Hand, finger, or wrist symptoms account for 2.7 million office visits to physicians for new problems per year in the United States.1 The differential diagnosis of discomfort of the hand and wrist includes entrapments of the nerves (such as carpal tunnel syndrome, entrapment of the ulnar nerve, and cervical radiculopathy), tendon disorders, overuse of muscles, nonspecific pain syndromes, and less common disorders. The prevalence of electrophysiologically confirmed, symptomatic carpal tunnel syndrome is about 3 percent among women and 2 percent among men, with peak prevalence in women older than 55 years of age.2

    The carpal tunnel (Figure 1) is located at the base of the palm, just distal to the distal wrist crease. It is bounded on three sides by the carpal bones, which create an arch, and on the palmar side by the fibrous flexor retinaculum, or transverse carpal ligament. Nine flexor tendons (two extending to each finger and one to the thumb) traverse the carpal tunnel, along with the median nerve.

    Carpal tunnel syndrome is caused by elevated pressure in the carpal tunnel3; this increased pressure produces ischemia of the median nerve, resulting in impaired nerve conduction and attendant paresthesia and pain. Early in the course, no morphologic changes are observable in the median nerve, neurologic findings are reversible, and symptoms are intermittent. Prolonged or frequent episodes of elevated pressure in the carpal tunnel may result in segmental demyelination and more constant and severe symptoms, occasionally with weakness. When there is prolonged ischemia, axonal injury ensues, and nerve dysfunction may be irreversible.3,4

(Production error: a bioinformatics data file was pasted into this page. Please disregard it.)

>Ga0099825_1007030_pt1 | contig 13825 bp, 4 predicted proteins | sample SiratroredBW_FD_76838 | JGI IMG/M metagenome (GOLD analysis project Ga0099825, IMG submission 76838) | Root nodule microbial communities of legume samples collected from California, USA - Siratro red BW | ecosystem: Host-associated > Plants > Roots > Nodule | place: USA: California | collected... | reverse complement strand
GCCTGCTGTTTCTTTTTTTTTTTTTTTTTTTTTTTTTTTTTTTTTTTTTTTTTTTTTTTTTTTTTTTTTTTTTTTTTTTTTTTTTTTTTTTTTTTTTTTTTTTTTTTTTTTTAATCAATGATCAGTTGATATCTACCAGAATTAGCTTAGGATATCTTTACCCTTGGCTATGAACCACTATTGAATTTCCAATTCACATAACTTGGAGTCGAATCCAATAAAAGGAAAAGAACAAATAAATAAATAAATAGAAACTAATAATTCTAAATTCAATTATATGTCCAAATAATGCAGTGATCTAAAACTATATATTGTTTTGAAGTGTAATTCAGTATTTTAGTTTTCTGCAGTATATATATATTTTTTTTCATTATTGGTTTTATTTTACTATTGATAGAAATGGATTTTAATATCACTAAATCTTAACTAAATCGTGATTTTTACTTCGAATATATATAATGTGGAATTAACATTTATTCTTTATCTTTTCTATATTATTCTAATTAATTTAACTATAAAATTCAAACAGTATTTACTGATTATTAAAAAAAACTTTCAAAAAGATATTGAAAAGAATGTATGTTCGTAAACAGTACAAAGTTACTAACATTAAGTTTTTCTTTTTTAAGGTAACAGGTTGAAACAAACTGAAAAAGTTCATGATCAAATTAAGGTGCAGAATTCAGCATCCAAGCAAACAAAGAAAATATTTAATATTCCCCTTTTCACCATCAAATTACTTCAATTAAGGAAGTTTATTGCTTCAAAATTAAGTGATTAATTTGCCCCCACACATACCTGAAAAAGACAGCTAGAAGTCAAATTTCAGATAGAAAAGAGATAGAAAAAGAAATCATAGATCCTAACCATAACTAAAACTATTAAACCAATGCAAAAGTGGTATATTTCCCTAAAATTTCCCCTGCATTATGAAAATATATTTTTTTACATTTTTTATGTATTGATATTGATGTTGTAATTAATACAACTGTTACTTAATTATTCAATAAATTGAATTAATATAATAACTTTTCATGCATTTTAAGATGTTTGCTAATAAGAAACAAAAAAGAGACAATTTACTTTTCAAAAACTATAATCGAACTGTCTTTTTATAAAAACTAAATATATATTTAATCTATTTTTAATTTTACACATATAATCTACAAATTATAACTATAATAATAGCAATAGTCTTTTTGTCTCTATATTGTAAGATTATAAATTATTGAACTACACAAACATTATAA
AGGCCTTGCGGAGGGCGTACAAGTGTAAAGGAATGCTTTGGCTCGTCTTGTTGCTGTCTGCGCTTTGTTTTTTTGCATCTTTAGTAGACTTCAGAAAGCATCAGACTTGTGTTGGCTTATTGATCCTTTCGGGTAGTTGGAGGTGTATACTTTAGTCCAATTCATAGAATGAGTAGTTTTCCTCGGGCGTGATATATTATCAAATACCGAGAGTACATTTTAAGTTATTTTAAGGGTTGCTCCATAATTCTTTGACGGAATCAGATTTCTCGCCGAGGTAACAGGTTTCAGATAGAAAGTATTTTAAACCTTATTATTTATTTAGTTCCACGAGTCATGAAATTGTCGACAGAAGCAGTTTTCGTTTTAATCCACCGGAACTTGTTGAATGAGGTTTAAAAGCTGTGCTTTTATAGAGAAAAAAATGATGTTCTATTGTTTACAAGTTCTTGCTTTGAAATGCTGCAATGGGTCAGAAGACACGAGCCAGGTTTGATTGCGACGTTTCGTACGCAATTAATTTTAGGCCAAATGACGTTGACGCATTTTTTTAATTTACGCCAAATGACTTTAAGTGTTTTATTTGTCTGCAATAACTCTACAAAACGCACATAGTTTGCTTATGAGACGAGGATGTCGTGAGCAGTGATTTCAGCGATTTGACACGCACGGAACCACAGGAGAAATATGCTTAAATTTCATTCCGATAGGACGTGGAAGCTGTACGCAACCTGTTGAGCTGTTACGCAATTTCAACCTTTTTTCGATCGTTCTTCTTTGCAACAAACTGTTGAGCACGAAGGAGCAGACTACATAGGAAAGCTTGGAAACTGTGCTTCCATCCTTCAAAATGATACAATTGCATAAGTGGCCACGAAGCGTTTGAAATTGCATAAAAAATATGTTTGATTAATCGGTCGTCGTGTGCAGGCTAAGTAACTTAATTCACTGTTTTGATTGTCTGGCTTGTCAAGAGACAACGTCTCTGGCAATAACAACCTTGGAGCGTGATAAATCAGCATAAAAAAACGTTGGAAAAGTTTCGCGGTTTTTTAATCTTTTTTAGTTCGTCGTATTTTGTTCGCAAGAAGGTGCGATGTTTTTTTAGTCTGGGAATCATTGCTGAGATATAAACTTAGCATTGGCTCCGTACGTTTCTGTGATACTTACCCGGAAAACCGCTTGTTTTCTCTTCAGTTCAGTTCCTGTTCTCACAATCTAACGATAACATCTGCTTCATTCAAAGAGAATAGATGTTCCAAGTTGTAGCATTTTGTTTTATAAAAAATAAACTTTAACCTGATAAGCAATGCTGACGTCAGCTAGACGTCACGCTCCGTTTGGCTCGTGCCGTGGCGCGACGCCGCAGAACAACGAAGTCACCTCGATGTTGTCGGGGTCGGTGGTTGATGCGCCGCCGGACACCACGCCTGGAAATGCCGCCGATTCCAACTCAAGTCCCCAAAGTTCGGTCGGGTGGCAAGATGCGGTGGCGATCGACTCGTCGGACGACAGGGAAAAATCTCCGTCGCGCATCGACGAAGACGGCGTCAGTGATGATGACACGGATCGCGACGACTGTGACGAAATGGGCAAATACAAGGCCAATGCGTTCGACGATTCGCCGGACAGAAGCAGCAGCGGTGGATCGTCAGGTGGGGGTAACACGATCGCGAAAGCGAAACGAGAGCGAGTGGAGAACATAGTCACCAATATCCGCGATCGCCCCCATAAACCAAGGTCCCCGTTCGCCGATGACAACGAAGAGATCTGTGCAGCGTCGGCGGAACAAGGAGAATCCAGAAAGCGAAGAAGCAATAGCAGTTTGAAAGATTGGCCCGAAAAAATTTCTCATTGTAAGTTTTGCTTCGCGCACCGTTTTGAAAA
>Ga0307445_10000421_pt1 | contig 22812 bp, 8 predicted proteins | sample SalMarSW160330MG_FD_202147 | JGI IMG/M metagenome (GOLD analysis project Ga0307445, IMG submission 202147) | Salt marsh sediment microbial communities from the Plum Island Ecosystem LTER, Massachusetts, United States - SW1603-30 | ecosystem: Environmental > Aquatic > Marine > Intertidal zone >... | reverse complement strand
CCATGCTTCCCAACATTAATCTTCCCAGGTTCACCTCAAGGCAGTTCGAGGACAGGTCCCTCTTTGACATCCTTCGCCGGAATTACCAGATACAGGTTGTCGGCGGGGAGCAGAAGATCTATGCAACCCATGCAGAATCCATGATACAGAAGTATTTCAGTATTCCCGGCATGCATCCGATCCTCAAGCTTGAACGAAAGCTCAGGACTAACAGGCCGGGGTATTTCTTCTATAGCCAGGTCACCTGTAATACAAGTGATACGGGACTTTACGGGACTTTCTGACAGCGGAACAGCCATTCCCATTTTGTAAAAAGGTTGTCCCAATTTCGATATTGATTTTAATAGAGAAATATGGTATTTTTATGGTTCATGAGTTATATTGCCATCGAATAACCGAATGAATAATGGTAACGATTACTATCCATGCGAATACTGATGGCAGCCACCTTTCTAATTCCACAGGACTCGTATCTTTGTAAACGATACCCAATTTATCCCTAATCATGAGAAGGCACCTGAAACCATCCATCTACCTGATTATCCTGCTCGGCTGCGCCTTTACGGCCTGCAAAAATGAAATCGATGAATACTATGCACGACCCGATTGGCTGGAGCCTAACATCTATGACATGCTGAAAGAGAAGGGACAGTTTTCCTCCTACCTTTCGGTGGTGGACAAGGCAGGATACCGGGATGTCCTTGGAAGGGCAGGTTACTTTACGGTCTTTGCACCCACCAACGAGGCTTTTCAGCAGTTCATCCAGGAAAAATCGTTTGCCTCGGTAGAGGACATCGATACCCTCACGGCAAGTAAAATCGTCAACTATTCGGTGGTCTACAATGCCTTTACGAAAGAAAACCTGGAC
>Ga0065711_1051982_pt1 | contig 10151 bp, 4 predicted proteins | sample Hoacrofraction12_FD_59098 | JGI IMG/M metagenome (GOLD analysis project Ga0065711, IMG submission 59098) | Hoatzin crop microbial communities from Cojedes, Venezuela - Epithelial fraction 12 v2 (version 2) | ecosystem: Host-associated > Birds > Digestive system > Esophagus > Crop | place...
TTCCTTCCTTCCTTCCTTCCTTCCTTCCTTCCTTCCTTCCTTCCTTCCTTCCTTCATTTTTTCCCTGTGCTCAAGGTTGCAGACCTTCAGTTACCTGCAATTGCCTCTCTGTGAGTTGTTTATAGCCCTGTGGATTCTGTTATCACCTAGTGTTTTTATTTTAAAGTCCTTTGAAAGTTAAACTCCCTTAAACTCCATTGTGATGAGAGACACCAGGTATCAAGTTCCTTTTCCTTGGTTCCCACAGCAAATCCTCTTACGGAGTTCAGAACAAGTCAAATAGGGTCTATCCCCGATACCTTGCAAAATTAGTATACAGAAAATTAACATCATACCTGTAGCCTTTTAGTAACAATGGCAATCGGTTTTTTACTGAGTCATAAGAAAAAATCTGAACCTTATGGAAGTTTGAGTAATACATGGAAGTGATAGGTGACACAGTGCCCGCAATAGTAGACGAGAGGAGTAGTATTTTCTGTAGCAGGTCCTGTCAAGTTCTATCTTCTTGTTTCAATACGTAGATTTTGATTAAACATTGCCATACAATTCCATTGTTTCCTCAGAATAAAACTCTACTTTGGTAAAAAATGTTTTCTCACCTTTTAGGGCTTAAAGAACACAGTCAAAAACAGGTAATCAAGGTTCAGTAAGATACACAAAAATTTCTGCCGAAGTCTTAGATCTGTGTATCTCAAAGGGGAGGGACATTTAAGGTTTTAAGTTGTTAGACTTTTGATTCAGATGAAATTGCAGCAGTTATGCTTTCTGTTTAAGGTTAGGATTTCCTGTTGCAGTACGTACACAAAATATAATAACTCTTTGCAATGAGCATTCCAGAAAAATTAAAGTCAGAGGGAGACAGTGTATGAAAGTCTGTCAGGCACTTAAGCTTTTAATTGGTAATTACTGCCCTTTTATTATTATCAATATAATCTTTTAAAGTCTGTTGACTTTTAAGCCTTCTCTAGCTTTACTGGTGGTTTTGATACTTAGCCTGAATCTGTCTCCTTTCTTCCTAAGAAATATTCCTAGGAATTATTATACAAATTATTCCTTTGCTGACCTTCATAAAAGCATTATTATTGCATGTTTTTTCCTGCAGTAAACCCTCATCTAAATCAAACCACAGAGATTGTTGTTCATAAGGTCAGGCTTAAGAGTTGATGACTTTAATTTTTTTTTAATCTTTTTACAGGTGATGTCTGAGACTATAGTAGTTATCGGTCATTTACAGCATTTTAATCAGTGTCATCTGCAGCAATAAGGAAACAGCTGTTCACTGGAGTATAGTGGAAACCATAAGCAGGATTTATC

A variety of conditions may be associated with carpal tunnel syndrome. These include pregnancy, inflammatory arthritis, Colles' fracture, amyloidosis, hypothyroidism, diabetes mellitus, acromegaly, and use of corticosteroids and estrogens.5,6 Up to one third of cases of carpal tunnel syndrome occur in association with such medical conditions7; about 6 percent of patients have diabetes.6 Carpal tunnel syndrome is also associated with repetitive activities of the hand and wrist, particularly with a combination of forceful and repetitive activities.8,9,10 Occupations associated with a high incidence of carpal tunnel syndrome include food processing, manufacturing, logging, and construction work.8,11

    The natural history of carpal tunnel syndrome is variable. One 11-year study of workers with carpal tunnel syndrome showed that, although abnormalities of nerve conduction tend to worsen over time, the prevalence of carpal-tunnel symptoms diminishes.12

    Strategies and Evidence


    A combination of electrodiagnostic studies (nerve-conduction studies and electromyography) and knowledge of the location and type of symptoms permits the most accurate diagnosis of carpal tunnel syndrome.13 Symptoms consistent with carpal tunnel syndrome occur in up to 15 percent of the population,2 and false negative14 and false positive15,16 results on electrodiagnostic testing have been well documented. Hence, both symptoms and electrodiagnostic studies must be interpreted carefully. Electrodiagnostic studies are most useful for confirming the diagnosis in suspected cases and ruling out neuropathy and other nerve entrapments.